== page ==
Black Dynamite (2009)
★★★ / ★★★★
Black Dynamite (Michael Jai White) is a former top tier CIA agent who loves women and kung fu. When his brother was killed by a drug lord, he wants to find out who is responsible and get revenge. But his quest for retribution takes an unsuspected turn when he discovers that drugs are no longer contained in the streets. Even innocent kids from orphanages are becoming addicted.
“Black Dynamite,” directed by Scott Sanders, is an enjoyable throwback to blaxploitation movies that dominated in the 1970s. Half the fun of the film is the purposefully bad acting. The lead character is prone to deliver long, redundant but hilarious speeches about how he considers it as his responsibility to fight for what is right. Once in a while, White’s eyes can be seen veering to the side as if asking himself what his next line is supposed to be.
Meanwhile, the other actors lack sincerity to the point where I felt like I was watching some bad pornographic film. You know, those expository scenes when a woman, wearing nothing but a see-through robe, will casually answer a knock on the door and finds a burly plumber waiting on the other side. It is cheesy, corny, and none of it is supposed to be taken seriously.
And since that is the case, it freely summons derogatory jokes about African-Americans, whites, and Asians. My favorite is when Black Dynamite remembers watching a Vietnamese child die during his turn in the Vietnam War. He keeps using the word “Chinese” to describe the boy’s legs, arms, and eyes; how the kid, whose body is tattered due to an explosion, loses his remaining leg because he tries to get up from his original position. The words expressed are so wrong yet the execution from behind the camera is so right. Artistry is present when we feel okay to laugh at something that might be initially considered as offensive.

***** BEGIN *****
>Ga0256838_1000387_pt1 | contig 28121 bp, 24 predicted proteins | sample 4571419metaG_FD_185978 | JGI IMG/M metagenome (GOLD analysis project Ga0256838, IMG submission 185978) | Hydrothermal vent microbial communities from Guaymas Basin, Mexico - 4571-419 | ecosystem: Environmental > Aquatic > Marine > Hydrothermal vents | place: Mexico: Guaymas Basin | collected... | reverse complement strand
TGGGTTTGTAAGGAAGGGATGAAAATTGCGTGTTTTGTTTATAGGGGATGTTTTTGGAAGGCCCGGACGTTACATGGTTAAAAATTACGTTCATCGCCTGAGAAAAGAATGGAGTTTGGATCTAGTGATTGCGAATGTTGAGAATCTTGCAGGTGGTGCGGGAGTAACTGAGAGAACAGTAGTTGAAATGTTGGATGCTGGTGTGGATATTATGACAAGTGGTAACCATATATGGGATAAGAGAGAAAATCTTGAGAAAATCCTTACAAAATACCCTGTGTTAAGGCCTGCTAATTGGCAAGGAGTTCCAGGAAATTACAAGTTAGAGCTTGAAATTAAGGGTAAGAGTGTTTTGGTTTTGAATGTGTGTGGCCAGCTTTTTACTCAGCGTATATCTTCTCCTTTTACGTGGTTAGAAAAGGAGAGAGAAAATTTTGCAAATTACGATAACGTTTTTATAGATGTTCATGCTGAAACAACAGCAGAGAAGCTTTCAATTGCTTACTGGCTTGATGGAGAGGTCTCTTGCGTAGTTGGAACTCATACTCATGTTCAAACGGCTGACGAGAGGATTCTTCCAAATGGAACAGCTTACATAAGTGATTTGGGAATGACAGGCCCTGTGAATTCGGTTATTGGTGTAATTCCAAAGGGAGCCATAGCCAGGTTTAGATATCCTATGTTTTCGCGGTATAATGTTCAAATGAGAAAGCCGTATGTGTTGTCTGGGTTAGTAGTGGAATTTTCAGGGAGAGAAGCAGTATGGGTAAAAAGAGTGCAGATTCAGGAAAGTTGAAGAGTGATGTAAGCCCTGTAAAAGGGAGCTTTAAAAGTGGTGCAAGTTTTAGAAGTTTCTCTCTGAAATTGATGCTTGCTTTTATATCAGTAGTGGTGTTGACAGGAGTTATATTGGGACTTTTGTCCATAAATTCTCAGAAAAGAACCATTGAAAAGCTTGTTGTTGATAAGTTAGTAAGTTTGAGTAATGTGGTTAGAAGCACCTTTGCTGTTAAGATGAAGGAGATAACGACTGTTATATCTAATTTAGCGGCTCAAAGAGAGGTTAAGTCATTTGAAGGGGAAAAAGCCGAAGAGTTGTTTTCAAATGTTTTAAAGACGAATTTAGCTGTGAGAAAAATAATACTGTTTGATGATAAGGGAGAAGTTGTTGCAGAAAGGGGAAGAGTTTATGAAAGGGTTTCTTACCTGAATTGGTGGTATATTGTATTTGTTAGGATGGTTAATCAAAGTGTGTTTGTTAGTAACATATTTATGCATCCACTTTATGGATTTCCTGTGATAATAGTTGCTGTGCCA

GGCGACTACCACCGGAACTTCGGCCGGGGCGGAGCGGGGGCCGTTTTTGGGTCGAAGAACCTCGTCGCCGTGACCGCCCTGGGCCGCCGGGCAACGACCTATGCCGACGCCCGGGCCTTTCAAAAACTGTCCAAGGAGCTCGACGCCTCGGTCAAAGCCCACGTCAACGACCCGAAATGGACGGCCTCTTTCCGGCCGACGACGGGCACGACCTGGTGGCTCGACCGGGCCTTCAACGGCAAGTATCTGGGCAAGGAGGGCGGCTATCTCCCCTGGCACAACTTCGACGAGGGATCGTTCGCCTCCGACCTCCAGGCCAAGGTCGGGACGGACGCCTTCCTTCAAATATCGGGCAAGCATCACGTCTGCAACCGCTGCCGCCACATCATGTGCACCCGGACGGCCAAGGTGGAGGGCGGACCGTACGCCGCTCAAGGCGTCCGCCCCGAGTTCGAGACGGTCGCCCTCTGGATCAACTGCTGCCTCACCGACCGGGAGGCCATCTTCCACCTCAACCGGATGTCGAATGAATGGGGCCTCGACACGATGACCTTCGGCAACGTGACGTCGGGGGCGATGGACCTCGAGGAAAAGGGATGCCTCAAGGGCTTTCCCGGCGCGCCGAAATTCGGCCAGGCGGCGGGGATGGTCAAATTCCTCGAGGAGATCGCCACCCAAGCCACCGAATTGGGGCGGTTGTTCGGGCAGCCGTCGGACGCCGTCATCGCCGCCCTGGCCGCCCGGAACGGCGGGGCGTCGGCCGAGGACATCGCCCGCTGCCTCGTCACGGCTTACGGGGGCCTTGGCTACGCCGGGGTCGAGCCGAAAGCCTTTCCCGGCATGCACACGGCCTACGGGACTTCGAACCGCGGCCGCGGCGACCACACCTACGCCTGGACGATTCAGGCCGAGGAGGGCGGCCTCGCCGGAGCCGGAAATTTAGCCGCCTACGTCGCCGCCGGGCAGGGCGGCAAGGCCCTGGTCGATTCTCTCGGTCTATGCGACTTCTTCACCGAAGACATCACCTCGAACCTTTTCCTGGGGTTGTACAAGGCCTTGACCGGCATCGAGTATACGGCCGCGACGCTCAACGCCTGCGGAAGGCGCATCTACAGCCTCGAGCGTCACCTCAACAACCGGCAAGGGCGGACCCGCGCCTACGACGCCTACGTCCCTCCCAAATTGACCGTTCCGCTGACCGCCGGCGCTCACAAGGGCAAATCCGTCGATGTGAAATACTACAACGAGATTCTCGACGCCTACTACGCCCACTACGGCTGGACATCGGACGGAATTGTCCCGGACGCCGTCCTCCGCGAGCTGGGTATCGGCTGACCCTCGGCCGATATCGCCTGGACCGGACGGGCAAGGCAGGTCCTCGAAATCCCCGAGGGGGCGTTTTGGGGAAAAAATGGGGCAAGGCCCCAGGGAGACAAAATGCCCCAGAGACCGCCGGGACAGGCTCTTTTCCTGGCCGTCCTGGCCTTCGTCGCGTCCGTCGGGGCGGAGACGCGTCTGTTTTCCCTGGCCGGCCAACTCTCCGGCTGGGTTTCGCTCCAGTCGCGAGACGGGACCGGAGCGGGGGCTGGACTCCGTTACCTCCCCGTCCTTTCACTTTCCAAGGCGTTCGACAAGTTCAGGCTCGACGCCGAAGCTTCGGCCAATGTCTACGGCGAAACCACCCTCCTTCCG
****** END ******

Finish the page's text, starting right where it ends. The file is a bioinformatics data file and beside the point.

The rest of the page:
The second half that makes the picture fun is its style. Frames backpedal onto each other and repeat, the audio sometimes do not match the movement of the mouth, and the grainy, yellow look makes it seem like the movie is actually made in the 70s. However, I wished the material spent more time developing the partnership among Black Dynamite, Osiris (Obba Babatundé), and Cream Corn (Tommy Davidson). As the trio and their crew get closer to finding out who is in charge of the drugs rapidly taking over the neighborhood, it would have been great if we also learned a little bit more about the two men who help our protagonist to get to where he is. Also, the middle portion’s pace is at times unbearably slow. With such a playful beginning and over-the-top ending, the middle section does not feel special enough to stand on its own.
“Black Dynamite,” based on the screenplay by Michael Jai White, Byron Minns and Scott Sanders, thrives on multiple levels of funky exaggeration. I was most impressed with its firecracker dialogue, almost Tarantino-esque in its attitude–including the two-beat intense pauses. I actually waited for men in suits to walk in, men whose names are Mr. Blonde, Mr. Orange, and Mr. White. Now, wouldn’t that be dynamite?